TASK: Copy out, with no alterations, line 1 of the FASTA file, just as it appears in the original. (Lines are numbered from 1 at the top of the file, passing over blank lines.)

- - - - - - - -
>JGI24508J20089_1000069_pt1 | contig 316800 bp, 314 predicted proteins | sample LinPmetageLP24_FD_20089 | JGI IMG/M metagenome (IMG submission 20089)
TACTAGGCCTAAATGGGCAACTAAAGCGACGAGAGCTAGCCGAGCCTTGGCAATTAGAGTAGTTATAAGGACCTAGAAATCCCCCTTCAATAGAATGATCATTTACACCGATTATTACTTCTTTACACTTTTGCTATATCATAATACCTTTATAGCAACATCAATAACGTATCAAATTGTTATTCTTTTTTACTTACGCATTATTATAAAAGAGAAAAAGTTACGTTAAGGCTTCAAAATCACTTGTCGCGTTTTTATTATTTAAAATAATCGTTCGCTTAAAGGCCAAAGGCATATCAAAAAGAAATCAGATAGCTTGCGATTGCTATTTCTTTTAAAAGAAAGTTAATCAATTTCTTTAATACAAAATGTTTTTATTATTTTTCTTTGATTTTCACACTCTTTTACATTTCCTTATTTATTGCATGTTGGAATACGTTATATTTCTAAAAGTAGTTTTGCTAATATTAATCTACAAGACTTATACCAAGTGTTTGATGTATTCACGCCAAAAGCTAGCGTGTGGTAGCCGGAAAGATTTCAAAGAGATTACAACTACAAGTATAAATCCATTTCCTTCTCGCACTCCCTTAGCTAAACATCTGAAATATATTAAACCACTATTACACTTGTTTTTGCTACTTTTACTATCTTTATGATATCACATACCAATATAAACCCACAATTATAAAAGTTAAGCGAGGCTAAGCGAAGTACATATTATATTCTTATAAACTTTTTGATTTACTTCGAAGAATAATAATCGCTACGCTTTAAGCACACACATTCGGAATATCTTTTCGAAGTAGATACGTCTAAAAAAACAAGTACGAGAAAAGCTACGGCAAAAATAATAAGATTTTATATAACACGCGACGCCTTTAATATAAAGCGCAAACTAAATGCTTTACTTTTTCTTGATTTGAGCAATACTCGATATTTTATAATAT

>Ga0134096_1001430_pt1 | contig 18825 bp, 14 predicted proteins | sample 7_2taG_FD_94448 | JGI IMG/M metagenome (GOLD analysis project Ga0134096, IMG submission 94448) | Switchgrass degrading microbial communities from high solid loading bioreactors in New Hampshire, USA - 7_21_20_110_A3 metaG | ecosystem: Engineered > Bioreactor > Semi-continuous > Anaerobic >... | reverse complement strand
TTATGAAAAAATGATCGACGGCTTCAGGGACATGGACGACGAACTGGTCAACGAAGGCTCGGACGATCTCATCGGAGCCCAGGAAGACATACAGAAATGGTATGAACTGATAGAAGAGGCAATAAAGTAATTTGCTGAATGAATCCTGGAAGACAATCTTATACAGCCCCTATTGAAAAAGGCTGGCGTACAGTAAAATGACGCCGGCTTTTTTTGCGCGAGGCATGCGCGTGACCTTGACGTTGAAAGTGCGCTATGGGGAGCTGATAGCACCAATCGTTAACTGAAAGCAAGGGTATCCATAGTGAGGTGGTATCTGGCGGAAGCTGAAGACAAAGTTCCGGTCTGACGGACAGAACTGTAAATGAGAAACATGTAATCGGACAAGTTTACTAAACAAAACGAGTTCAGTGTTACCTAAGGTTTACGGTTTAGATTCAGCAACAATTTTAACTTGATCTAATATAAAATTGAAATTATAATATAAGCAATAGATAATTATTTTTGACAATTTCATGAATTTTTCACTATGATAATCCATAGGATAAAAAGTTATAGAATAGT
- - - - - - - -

>JGI24508J20089_1000069_pt1 | contig 316800 bp, 314 predicted proteins | sample LinPmetageLP24_FD_20089 | JGI IMG/M metagenome (IMG submission 20089)